A common unfortunate situation which is a no-win for many chiropractic practices is the individual that thinks they have great insurance. They pay a monthly insurance premium (often deducted from their paycheck) and their insurance company tells them they can receive “chiropractic services”. In reality that doesn’t mean squat, as they often overlook the things I mentioned like deductibles, co-pays, and limits on reimbursement. Then there are patients who assume their insurance card is like a credit card, having no copayment and having no out-of-pocket payment due whatsoever. When in practice, you’ll have the joy of meeting these individuals for yourself.
It’s one of the main reasons so many chiropractic offices decline taking insurance (and are still successful). As a side note, I spoke to an OB/GYN yesterday who told me that if her office stopped taking insurance, and could receive the same reimbursement for services, she could see half the amount of patients and still have the same income. Something she is strongly considering for her medical practice in 2011 or 2012.
Personally, my advice would be to not build a chiropractic practice based on the potential of insurance income, as insurance reimbursement for chiropractic care can change significantly between now and the time you graduate, plus it also varies from state to state. There are the large corporate insurance plans to consider, some cities have hundreds or even thousands of employees that may have chiropractic coverage on their insurance (think big tech companies like Microsoft or Hewlett-Packard), but those plans could end at any time, or massive layoffs could occur. You may practice in an area that has these types of reimbursement for chiropractic care (like movie studios in Los Angeles) by building your business model around one or two companies could be risky, especially since insurance reimbursement can change from year to year.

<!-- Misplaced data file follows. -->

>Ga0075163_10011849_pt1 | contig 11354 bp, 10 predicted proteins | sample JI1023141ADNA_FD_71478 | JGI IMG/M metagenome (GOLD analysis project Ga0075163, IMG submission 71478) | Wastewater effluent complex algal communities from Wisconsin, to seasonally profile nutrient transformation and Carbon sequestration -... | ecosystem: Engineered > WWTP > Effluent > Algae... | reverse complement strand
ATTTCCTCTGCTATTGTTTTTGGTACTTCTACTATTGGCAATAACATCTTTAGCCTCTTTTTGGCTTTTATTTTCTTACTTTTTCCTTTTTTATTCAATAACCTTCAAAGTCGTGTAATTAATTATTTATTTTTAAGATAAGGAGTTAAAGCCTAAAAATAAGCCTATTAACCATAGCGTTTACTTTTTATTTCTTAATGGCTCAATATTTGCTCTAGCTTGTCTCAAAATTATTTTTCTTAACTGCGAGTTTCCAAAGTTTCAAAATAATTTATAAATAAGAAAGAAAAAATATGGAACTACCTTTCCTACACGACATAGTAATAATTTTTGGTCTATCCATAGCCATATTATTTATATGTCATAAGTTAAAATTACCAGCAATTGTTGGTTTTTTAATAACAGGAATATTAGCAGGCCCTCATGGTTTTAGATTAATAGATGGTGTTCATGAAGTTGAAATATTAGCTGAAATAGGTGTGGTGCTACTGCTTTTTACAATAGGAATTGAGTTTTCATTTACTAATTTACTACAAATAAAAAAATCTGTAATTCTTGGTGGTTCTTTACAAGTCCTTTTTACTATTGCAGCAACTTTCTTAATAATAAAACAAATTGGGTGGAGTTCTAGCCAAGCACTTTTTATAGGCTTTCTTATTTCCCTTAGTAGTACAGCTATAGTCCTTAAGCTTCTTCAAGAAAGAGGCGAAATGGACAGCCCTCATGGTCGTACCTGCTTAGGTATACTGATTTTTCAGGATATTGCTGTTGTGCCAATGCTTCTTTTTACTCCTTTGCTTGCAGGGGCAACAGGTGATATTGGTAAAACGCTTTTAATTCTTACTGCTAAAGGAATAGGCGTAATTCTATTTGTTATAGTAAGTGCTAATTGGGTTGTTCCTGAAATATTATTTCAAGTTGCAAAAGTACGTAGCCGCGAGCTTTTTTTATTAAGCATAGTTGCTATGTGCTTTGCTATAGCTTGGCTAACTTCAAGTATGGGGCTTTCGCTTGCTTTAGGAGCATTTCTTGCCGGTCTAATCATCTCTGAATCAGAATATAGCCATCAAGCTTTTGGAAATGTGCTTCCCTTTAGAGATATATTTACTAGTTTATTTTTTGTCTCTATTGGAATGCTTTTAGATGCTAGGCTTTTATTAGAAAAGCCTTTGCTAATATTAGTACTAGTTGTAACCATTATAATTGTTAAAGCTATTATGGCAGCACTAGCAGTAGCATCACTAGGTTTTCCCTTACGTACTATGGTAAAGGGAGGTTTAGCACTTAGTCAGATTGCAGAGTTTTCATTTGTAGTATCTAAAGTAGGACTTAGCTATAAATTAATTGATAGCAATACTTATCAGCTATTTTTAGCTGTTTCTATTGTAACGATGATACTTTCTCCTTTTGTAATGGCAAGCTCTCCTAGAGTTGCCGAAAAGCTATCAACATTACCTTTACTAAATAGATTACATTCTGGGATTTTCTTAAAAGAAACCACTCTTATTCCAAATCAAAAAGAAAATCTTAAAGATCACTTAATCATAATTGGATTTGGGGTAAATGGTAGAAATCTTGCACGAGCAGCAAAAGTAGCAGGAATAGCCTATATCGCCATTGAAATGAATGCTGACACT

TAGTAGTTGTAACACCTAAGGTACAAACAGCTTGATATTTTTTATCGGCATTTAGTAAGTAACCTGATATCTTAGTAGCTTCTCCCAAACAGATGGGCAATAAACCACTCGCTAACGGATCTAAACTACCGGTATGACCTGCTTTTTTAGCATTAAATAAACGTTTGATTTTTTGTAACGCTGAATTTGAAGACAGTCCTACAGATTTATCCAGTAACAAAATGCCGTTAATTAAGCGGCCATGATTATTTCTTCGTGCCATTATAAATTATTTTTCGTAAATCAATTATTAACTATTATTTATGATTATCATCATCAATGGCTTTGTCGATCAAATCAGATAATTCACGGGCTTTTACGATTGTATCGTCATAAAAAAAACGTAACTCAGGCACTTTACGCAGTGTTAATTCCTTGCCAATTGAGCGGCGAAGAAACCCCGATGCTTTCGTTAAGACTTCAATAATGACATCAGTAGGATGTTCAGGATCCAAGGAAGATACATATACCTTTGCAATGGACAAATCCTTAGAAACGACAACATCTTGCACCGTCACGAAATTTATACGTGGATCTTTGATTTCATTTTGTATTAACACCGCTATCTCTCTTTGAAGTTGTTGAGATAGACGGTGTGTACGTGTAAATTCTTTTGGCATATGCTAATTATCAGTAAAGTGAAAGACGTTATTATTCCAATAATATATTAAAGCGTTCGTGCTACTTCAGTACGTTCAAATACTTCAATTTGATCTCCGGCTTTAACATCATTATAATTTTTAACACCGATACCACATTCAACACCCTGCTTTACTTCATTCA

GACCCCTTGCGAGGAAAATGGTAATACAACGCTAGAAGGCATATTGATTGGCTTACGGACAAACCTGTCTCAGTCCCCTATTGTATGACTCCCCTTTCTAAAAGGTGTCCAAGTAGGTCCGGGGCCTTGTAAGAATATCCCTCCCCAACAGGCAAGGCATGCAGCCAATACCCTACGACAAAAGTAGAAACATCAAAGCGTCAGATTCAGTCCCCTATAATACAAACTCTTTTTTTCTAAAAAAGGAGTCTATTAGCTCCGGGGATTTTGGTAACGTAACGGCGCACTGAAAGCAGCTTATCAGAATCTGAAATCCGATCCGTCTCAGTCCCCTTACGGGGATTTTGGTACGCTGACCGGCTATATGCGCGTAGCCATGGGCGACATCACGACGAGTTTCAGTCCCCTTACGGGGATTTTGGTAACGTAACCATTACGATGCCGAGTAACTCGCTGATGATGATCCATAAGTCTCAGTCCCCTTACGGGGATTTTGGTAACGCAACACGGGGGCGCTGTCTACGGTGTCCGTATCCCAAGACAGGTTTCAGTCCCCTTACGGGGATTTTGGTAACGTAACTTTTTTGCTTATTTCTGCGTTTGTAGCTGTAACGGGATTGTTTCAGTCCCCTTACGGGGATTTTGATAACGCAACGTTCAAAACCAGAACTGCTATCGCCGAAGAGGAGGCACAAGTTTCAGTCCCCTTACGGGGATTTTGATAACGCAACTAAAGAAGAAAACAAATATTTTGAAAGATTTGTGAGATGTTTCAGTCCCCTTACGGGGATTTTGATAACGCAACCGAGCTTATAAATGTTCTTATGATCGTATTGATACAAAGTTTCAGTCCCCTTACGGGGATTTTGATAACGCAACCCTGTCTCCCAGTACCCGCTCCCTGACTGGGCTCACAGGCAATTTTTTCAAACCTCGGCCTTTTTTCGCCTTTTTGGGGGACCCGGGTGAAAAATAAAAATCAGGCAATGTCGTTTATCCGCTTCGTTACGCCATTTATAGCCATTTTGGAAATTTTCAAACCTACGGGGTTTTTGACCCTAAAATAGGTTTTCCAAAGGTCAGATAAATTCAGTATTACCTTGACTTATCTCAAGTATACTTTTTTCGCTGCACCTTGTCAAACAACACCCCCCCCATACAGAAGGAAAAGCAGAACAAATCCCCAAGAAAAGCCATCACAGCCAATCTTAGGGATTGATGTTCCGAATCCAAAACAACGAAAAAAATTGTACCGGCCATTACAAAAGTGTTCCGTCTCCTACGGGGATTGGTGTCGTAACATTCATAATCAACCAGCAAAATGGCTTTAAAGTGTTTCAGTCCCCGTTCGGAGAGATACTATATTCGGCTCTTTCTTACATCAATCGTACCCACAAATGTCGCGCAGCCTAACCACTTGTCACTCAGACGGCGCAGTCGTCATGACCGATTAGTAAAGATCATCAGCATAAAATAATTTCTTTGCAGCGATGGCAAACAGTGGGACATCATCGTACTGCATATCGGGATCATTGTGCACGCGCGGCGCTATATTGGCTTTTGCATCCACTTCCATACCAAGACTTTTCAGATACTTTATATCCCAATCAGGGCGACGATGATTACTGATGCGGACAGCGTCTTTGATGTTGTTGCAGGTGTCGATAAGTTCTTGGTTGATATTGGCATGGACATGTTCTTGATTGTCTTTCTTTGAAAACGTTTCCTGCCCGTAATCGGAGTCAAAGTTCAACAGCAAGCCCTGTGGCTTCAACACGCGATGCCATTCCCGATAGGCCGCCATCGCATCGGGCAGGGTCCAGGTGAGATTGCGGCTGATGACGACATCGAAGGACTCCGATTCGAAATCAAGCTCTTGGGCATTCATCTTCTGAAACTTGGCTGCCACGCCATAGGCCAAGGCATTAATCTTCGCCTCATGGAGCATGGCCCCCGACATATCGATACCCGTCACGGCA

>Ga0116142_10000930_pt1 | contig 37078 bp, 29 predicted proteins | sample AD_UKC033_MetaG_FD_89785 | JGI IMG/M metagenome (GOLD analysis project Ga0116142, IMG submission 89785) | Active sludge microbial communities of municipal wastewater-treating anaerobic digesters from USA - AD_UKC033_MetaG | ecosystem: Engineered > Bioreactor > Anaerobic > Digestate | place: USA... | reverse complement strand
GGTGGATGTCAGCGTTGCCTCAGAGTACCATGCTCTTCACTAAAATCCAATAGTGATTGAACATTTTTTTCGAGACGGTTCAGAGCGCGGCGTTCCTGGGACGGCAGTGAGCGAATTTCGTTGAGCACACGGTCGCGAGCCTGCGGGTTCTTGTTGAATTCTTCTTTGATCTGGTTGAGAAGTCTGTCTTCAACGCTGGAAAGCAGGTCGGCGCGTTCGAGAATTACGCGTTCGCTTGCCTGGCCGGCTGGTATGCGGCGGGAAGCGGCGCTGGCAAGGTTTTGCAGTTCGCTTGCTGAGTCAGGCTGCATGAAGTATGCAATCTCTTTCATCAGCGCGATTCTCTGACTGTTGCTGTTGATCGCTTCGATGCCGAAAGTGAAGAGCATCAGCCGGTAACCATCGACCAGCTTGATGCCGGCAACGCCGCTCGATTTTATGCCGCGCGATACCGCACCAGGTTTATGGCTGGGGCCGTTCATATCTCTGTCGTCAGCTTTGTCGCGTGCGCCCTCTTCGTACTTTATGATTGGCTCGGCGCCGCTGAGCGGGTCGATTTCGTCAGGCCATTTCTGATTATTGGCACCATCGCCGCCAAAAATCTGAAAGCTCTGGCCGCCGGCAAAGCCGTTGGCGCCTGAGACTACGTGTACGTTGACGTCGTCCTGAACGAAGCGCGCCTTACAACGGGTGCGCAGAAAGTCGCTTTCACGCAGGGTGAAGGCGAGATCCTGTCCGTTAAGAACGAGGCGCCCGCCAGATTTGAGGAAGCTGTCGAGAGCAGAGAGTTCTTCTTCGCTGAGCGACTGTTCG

I looked around for related topics that have already been covered on this site, things that may be of interest to prospective chiropractic students include: paying off your chiropractic student loans, things you may consider when choosing a chiropractic school, An Interest in the Study of Chiropractic Work, Chiropractic 101: An Aspiring Chiropractor, and Questions About Practicing Chiropractic.
Based on your initial questions here are things to consider: work for a chiropractic office while in school so you can get the business knowledge not being taught in chiropractic college.
Try and borrow as little as possible. There is no other way to do this than figure out your own way. Trust me, you don’t want a monthly payment of a couple thousand dollars to pay off student loans (sometimes for 30 years) when you’re going to have rent payments, insurance payments, staff payroll, business insurance, your house and or rent payment, and loads of other expenses.
Personally, I don’t think that malpractice insurance and general liability insurance for chiropractic small businesses is expensive. The same medical doctor I spoke to yesterday about her practice, shared that she was paying over $50,000 annually for malpractice insurance. That’s more than 10 times what the average chiropractor will pay per year.
Re: insurance coverages, it’s going to vary state by state and city by city, but nearly all landlords are going to require a general liability policy and I feel it’s a good idea for you also to carry chiropractic malpractice insurance. Who you choose for coverage is up to you, there are several insurance providers offering affordable coverage for doctors of chiropractic, both general liability and practice related.
Your reasons for choosing chiropractic are great in my opinion and if you focus on providing people with the same satisfaction from adjustments that you now receive, you will be on your way to being successful in practice. Depending on when you ask me, having your business smarts and your motivation in order are going to be most important, some days one is more important than the other.
Keep working on these two while you’re in school and when you’re out of school and continue to plan your work and work your plan for as long as it takes. All the best in your success!